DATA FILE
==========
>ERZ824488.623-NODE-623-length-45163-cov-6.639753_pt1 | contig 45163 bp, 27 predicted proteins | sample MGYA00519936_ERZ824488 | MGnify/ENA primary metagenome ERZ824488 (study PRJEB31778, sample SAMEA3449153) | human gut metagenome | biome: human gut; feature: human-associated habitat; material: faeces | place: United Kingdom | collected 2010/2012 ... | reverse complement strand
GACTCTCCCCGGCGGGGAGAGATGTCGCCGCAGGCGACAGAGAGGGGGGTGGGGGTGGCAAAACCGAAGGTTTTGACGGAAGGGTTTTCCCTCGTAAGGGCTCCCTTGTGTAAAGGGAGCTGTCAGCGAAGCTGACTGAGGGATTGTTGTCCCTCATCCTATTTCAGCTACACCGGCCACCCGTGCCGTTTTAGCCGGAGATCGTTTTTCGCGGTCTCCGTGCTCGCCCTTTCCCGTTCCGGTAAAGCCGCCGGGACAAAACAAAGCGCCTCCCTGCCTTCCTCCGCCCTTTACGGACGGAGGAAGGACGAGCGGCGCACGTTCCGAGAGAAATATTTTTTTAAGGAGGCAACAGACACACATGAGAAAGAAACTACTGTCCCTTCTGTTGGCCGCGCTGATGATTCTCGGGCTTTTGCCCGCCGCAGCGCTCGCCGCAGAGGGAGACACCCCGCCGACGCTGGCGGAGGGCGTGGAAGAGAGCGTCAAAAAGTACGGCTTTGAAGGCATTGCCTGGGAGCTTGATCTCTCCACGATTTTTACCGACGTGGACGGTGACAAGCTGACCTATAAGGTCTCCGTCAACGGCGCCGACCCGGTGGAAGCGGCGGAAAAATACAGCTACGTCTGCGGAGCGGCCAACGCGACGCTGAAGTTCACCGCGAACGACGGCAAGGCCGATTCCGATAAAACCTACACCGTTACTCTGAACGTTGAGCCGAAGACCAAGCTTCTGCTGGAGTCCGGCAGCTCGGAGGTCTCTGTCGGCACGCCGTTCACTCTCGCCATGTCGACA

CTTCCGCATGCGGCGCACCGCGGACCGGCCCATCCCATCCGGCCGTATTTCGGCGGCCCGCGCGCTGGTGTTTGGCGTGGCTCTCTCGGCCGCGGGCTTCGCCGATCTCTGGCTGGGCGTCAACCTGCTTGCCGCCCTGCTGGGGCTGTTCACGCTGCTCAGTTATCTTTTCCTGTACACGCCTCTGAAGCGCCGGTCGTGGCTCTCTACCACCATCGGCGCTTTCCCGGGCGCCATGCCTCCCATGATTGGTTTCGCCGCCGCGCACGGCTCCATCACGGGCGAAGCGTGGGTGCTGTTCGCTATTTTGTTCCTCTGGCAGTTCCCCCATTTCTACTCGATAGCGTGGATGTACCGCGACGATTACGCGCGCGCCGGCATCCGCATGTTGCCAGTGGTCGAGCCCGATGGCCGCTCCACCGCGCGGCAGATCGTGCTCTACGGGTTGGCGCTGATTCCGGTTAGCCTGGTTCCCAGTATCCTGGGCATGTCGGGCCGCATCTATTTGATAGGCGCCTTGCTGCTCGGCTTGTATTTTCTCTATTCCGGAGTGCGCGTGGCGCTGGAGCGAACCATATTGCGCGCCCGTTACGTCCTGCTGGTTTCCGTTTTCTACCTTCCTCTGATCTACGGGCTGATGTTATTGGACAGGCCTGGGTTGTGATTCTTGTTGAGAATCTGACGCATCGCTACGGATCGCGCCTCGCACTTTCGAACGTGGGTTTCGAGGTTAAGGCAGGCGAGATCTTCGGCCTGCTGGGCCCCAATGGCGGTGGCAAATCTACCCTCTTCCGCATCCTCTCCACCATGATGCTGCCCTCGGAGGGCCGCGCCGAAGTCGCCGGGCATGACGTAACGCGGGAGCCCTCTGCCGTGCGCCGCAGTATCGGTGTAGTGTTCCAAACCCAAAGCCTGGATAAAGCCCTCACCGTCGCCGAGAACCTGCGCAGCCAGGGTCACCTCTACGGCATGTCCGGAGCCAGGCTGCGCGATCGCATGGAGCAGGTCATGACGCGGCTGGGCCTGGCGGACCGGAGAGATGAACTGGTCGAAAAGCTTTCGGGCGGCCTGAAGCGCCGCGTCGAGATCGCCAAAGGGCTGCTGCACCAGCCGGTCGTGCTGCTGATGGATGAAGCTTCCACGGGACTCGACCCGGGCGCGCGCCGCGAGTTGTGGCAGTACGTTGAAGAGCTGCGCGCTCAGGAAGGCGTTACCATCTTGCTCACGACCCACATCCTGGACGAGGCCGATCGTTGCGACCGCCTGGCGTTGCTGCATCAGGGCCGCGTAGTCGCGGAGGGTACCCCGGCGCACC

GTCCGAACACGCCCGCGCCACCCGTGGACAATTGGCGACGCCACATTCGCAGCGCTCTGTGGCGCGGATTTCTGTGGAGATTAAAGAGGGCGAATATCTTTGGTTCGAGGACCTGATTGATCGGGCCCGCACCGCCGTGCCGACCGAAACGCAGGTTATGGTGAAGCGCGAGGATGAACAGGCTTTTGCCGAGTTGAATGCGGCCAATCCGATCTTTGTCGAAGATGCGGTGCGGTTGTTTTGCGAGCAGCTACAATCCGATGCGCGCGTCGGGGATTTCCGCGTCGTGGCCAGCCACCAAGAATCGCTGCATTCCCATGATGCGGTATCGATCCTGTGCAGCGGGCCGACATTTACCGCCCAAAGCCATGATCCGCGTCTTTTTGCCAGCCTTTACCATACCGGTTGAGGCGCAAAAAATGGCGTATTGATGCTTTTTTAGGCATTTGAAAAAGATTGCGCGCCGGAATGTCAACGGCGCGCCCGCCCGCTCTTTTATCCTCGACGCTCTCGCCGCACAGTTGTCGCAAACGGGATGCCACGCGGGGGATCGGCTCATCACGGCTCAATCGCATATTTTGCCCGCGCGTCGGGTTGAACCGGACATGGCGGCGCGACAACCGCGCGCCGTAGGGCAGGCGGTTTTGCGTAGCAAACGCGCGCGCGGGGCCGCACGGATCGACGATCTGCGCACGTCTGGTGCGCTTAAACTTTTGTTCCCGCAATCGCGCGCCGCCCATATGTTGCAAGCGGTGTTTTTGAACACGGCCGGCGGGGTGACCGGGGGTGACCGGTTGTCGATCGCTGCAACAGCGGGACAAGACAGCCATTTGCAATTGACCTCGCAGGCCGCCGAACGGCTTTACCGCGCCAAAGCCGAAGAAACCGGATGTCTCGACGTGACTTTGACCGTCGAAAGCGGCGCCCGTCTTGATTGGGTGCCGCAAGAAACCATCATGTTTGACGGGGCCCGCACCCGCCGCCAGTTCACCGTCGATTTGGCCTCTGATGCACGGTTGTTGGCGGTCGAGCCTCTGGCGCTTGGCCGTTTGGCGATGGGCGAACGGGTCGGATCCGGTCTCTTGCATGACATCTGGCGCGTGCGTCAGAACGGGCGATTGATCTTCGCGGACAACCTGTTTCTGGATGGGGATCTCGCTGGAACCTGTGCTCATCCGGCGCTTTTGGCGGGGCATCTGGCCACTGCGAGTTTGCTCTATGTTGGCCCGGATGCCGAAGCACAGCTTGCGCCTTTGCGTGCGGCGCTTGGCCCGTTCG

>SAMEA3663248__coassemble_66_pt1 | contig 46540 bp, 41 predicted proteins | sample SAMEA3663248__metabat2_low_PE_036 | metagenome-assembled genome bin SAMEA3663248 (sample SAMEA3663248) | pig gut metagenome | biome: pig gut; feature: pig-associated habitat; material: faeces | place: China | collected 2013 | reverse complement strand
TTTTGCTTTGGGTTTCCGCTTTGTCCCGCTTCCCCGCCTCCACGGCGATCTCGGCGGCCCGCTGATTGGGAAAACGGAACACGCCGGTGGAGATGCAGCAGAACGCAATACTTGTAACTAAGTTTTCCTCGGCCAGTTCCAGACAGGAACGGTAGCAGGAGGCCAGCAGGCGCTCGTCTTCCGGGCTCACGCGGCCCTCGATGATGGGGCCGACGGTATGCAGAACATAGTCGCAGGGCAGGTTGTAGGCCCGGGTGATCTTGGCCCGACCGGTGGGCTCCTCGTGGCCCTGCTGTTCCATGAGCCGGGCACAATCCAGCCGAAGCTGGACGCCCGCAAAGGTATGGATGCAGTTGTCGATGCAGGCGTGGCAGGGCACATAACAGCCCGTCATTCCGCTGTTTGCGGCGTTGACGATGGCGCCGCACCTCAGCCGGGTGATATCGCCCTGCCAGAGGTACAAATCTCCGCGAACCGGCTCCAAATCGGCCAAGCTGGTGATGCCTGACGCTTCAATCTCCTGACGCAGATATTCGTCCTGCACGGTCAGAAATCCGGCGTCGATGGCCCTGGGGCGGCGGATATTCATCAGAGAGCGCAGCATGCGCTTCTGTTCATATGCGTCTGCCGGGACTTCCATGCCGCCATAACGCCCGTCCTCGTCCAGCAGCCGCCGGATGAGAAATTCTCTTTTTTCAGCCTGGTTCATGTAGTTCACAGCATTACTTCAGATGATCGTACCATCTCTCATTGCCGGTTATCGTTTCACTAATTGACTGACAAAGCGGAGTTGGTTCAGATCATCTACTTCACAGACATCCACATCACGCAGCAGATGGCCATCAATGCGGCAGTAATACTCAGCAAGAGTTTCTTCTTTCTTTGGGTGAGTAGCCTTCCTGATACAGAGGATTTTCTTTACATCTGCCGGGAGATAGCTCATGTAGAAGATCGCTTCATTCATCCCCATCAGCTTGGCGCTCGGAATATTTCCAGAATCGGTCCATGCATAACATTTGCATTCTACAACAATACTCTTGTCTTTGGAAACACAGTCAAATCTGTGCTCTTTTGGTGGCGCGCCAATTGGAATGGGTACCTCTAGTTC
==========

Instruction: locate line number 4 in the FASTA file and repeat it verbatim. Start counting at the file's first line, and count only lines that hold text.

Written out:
GTCCGAACACGCCCGCGCCACCCGTGGACAATTGGCGACGCCACATTCGCAGCGCTCTGTGGCGCGGATTTCTGTGGAGATTAAAGAGGGCGAATATCTTTGGTTCGAGGACCTGATTGATCGGGCCCGCACCGCCGTGCCGACCGAAACGCAGGTTATGGTGAAGCGCGAGGATGAACAGGCTTTTGCCGAGTTGAATGCGGCCAATCCGATCTTTGTCGAAGATGCGGTGCGGTTGTTTTGCGAGCAGCTACAATCCGATGCGCGCGTCGGGGATTTCCGCGTCGTGGCCAGCCACCAAGAATCGCTGCATTCCCATGATGCGGTATCGATCCTGTGCAGCGGGCCGACATTTACCGCCCAAAGCCATGATCCGCGTCTTTTTGCCAGCCTTTACCATACCGGTTGAGGCGCAAAAAATGGCGTATTGATGCTTTTTTAGGCATTTGAAAAAGATTGCGCGCCGGAATGTCAACGGCGCGCCCGCCCGCTCTTTTATCCTCGACGCTCTCGCCGCACAGTTGTCGCAAACGGGATGCCACGCGGGGGATCGGCTCATCACGGCTCAATCGCATATTTTGCCCGCGCGTCGGGTTGAACCGGACATGGCGGCGCGACAACCGCGCGCCGTAGGGCAGGCGGTTTTGCGTAGCAAACGCGCGCGCGGGGCCGCACGGATCGACGATCTGCGCACGTCTGGTGCGCTTAAACTTTTGTTCCCGCAATCGCGCGCCGCCCATATGTTGCAAGCGGTGTTTTTGAACACGGCCGGCGGGGTGACCGGGGGTGACCGGTTGTCGATCGCTGCAACAGCGGGACAAGACAGCCATTTGCAATTGACCTCGCAGGCCGCCGAACGGCTTTACCGCGCCAAAGCCGAAGAAACCGGATGTCTCGACGTGACTTTGACCGTCGAAAGCGGCGCCCGTCTTGATTGGGTGCCGCAAGAAACCATCATGTTTGACGGGGCCCGCACCCGCCGCCAGTTCACCGTCGATTTGGCCTCTGATGCACGGTTGTTGGCGGTCGAGCCTCTGGCGCTTGGCCGTTTGGCGATGGGCGAACGGGTCGGATCCGGTCTCTTGCATGACATCTGGCGCGTGCGTCAGAACGGGCGATTGATCTTCGCGGACAACCTGTTTCTGGATGGGGATCTCGCTGGAACCTGTGCTCATCCGGCGCTTTTGGCGGGGCATCTGGCCACTGCGAGTTTGCTCTATGTTGGCCCGGATGCCGAAGCACAGCTTGCGCCTTTGCGTGCGGCGCTTGGCCCGTTCG